Another misdirection was the explanation that the water was cold because cold decreases the oxygen requirements for the body/brain, as in cold water drownings. So, why the wetsuit, which would completely counteract the effect of the cold water on the physiology of the body, thus negating the "benefits" of cold water on oxygen demands. The wetsuit could be used for camophlague of chest movements and to counter the cold, because it was cold, as is the nature of the "water."

Back to the breath holding... knowing it is impossible for you or anyone you know to hold one's breath for so long, what other possibilities are there. Oh, yeah... breathing! ;) But, if he was breathing air, there would be bubbles. No bubbles, so it wasn't air. Can something other than air be breathed? Yes, just ask the mouse in the beaker. (Reference previous post.)

Why didn't Blaine's heart rate decrease to a reasonable rate, to at least something that might indicate he had trained to relax himself and preserve oxygen. His heart rate remained high throughout the performance. Why? Why would a person's heart rate remain high? Could it be he was exerting himself? Short answer... yes. But, don't be distracted by the reason he would like you to believe, that the exertion was from holding his breath. If the exertion wasn't from holding his breath, what was it from? Could it be breathing? Short answer... yes. (Reference the stiff upper body wetsuit and the mouse in the beaker. I reiterate he wasn't breathing air.)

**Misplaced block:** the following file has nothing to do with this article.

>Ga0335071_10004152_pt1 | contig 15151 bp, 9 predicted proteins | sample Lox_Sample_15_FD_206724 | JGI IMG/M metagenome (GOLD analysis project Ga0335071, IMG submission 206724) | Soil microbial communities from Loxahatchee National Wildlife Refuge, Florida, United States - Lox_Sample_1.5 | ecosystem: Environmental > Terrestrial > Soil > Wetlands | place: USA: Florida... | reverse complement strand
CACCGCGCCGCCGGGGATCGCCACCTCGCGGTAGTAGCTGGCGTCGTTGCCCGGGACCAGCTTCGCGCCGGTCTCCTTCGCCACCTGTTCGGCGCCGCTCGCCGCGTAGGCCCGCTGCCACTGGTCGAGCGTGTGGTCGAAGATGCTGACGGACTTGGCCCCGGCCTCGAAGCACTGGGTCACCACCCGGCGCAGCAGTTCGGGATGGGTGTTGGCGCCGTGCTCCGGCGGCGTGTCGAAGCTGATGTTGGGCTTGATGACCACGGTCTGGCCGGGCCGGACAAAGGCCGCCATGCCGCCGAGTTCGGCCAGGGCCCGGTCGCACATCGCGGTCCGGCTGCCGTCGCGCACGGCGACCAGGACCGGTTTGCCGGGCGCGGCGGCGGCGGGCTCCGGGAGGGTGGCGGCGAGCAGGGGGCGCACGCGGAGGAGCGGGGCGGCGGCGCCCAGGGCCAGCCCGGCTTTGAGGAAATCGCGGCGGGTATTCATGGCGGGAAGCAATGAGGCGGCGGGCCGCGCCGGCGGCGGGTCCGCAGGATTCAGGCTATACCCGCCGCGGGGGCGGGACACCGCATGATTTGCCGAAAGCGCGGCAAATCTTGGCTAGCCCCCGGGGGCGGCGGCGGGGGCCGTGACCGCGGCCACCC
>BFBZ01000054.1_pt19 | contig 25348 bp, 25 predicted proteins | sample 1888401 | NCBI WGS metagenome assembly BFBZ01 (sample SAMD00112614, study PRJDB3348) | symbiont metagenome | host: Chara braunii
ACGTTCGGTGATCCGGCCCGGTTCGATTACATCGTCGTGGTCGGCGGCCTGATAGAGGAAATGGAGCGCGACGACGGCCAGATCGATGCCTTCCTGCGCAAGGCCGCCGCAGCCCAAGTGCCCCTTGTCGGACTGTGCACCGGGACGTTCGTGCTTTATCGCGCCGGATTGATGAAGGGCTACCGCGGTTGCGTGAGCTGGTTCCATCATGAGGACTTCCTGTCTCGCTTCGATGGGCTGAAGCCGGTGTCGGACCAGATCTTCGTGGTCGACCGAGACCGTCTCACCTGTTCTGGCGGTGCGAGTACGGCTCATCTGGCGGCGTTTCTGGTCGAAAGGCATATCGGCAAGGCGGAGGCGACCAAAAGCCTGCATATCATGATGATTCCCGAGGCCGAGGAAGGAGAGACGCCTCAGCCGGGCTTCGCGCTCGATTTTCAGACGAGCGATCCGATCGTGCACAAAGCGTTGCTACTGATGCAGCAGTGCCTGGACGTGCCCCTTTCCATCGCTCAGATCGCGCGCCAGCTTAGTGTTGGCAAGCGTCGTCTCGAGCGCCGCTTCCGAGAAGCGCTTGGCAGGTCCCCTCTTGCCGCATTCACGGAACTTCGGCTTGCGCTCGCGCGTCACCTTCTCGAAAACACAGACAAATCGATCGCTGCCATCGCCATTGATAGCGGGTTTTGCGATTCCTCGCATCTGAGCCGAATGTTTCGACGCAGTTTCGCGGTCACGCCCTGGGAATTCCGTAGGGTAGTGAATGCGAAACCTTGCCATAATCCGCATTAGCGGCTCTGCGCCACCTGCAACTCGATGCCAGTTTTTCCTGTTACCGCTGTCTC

If he really wanted to prove he was breath holding, why not use a monitor to register chest movements (inhalation/exhalation)? Instead, he used a monitor for his heart rate, which proved he was working hard during his performance, when he should have been relaxing to preserve oxygen.

Where was the "trick" part of the performance art? The trick was in the preparation and when he entered and exited the tank. The misdirection was the "patter," including the misdirection that the tank contained water. The illusion was that he wasn't breathing. That's as much as I can tell you without telling you the solution (pun). This was a great trick and difficult to pull off, because he had to overcome basic human instincts and fears. It was hazardous, but not for the reasons people were misdirected to believe. Find the mouse and you'll find your answers.
 
  • #56
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Blaine inhaled pure oxygen, so he had 5 times more oxygen in his lungs than he could normally have. According to this article:

http://www.time.com/time/health/article/0,8599,1736834,00.html

Blaine failed the record attempt for breath holding without breathing pure oxygen which at that time was at 8 minutes and 58 seconds.


The record for breath holding without breathing in pure oxygen has just been broken:

http://www.14wfie.com/Global/story.asp?S=10499440 [Broken]

The new mark belongs to Stephane Mifsud.

He stayed underwater while holding his breath for 11 minutes and 35 seconds, and there's a catch, this attempt was an international discipline known as static apnea, simply put, it means you cannot use oxygen before the attempt.
 
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  • #57
On a second thought of this, wouldn't slowing your heart rate substancially help to hold your breath longer?